Myanmar’s updated NDC, submitted to the UNFCCC in July 2021, includes a cumulative emission reductions target, of 121 MtCO₂e (unconditional) and 158 MtCO₂e (conditional) over the period 2021-2030 (cumulative), below BAU when excluding LULUCF. Compared to 2015 levels, this target translates to a 22% (unconditional) to 13% (conditional) increase in emissions, excl. LULUCF, above 2015 levels by 2030. The planned measures will primarily come from the power sector and are benchmarked against a BAU scenario.
Under 1.5°C compatible emissions pathways, Myanmar’s GHG emissions, excl. LULUCF would need to decrease by 28-49% from 2015 levels by 2030. In absolute terms, this would be a reduction from 60 MtCO₂e/yr in 2015 to between 31-43 MtCO₂e/yr in 2030 (excluding LULUCF). It would require that the most rapid rate of emissions reduction occur in the decade up to 2030. Myanmar would however need international support to implement mitigation measures that would close the gap between its fair share and its 1.5°C compatible domestic emissions pathway.
The range of 1.5°C compatible pathways suggest a cumulative emissions reduction, excluding LULUCF, between 292-385 MtCO₂e from the NDC BAU scenario would be required between 2021 and 2030. Myanmar’s NDC targets would see cumulative non-LULUCF emissions reductions of 121 MtCO₂e (unconditional) or 158 MtCO₂e (conditional) during this time period. This is an ambition gap of at least 135 MtCO₂e.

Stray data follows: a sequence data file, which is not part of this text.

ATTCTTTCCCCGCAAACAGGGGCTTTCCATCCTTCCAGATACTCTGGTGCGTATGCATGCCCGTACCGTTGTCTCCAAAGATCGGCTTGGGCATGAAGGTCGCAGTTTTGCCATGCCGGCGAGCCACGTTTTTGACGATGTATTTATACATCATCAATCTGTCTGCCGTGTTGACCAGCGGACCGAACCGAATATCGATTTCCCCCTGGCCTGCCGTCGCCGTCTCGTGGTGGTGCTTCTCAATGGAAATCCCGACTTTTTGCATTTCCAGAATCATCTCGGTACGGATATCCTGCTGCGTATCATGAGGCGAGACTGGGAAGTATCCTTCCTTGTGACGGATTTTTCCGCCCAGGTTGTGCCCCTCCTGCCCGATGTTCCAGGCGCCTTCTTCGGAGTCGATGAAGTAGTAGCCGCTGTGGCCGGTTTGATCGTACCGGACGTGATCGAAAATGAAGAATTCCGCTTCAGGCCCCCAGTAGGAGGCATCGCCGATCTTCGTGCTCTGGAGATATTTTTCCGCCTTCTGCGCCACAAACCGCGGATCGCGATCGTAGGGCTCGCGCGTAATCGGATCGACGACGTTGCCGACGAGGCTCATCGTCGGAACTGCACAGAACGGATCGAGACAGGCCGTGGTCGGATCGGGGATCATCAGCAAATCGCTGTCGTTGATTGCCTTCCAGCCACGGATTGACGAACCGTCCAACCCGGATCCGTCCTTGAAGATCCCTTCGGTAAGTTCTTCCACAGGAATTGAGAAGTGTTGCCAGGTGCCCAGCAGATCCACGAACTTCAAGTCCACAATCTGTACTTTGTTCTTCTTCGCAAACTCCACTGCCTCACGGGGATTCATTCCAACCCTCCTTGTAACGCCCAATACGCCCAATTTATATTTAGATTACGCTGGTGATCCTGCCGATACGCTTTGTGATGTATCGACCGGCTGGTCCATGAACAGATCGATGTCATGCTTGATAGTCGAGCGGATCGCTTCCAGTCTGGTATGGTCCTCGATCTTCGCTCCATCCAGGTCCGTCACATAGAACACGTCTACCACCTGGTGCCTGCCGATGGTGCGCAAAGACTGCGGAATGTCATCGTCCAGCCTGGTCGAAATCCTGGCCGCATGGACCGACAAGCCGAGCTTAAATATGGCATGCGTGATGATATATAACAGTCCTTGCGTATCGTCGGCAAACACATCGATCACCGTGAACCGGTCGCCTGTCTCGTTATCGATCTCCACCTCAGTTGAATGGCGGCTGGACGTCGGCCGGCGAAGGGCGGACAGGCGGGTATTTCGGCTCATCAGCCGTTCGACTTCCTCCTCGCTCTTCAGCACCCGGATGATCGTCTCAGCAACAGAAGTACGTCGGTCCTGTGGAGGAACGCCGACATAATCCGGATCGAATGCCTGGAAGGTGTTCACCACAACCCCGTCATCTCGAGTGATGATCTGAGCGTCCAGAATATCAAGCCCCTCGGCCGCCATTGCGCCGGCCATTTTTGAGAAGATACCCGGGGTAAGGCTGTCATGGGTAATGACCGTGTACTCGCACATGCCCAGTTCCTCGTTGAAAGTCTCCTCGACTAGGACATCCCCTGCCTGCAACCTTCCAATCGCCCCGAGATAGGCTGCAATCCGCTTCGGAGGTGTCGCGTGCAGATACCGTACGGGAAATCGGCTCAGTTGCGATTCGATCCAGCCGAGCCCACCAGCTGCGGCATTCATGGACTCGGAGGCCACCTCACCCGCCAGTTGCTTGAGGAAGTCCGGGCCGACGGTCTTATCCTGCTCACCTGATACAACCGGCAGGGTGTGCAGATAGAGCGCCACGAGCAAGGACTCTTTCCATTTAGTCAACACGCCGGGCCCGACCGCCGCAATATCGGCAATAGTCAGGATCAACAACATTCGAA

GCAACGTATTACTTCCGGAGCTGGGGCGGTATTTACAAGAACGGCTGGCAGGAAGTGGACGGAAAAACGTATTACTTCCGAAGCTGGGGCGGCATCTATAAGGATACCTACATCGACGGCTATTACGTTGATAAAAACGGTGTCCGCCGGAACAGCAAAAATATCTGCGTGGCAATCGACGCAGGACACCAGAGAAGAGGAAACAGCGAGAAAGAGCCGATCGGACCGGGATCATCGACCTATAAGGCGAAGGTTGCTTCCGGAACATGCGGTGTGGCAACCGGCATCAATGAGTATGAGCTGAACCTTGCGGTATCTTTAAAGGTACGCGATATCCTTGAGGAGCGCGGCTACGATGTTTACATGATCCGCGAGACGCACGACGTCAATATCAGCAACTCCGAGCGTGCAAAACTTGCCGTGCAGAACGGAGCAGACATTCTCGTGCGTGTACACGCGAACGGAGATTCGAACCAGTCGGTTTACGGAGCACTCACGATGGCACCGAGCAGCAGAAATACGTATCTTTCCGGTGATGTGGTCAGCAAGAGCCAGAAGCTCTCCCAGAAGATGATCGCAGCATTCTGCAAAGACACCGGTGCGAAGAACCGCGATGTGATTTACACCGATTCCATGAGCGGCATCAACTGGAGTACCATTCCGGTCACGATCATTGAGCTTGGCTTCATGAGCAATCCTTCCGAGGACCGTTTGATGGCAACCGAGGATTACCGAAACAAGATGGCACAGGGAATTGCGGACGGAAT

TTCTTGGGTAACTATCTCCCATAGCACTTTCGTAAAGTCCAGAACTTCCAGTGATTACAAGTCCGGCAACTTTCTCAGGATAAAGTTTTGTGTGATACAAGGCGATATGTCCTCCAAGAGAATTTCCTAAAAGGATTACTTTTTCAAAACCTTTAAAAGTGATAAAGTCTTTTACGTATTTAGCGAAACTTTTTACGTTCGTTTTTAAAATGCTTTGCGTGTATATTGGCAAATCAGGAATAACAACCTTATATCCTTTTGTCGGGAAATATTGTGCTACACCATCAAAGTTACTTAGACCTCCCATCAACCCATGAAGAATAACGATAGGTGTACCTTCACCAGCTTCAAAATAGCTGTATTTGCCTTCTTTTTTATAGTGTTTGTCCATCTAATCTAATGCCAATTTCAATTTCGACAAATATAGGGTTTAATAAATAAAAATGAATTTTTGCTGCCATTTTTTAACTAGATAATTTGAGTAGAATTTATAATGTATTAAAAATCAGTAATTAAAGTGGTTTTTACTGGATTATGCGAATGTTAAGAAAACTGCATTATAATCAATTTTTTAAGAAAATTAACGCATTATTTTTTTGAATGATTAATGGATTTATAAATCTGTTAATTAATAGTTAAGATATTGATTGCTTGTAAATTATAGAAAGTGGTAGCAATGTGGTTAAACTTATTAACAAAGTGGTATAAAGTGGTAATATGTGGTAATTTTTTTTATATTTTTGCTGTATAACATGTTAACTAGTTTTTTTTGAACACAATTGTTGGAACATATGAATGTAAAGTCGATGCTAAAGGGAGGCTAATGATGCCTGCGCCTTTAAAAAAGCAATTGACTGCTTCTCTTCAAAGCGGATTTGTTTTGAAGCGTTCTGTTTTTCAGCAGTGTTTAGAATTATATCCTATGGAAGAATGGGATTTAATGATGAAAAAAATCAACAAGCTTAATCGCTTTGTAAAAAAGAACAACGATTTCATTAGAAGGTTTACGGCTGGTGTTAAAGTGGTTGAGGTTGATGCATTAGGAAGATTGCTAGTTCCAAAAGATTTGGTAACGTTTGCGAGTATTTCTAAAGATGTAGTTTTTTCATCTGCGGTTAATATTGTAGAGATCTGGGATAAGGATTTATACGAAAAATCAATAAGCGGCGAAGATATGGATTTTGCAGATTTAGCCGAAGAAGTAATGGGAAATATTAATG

Long term pathway
As of May 2022, Myanmar has not yet submitted a long-term strategy to the Paris Agreement. Under analysed 1.5°C compatible pathways, the country could see GHG emissions reductions, excl. LULUCF, of around 71% below 2015 levels by 2050.
1.5°C compatible pathways are characterised by an immediate decline in the use of fossil fuels, with primary energy from unabated coal, oil, and gas halving by the 2030s, and halving again by 2050. While some models see a significant development of Bioenergy with Carbon Capture and Storage (BECCS), these might be overestimating the potential of this costly and not yet proven technology.
Myanmar’s NDC assumes that emissions from the LULUCF sector will follow the estimated average annual levels during the period 2005-2015 for the next two decades. By 2030, LULUCF emissions decline by 49% and 94%, relative to BAU, and go negative by 2037 and 2031, under the unconditional and conditional scenarios respectively. It should be noted however that the FAO has estimated the country’s LULUCF emissions to be more than double the country’s reported LULUCF emissions in 2019.
Myanmar’s agricultural sector has historically been the largest source of non-LULUCF GHG emissions. The 1.5°C pathways forecast that this will remain the case in 2050, even though the pathways see emissions from this sector decreasing by 30-70% below 2015 levels.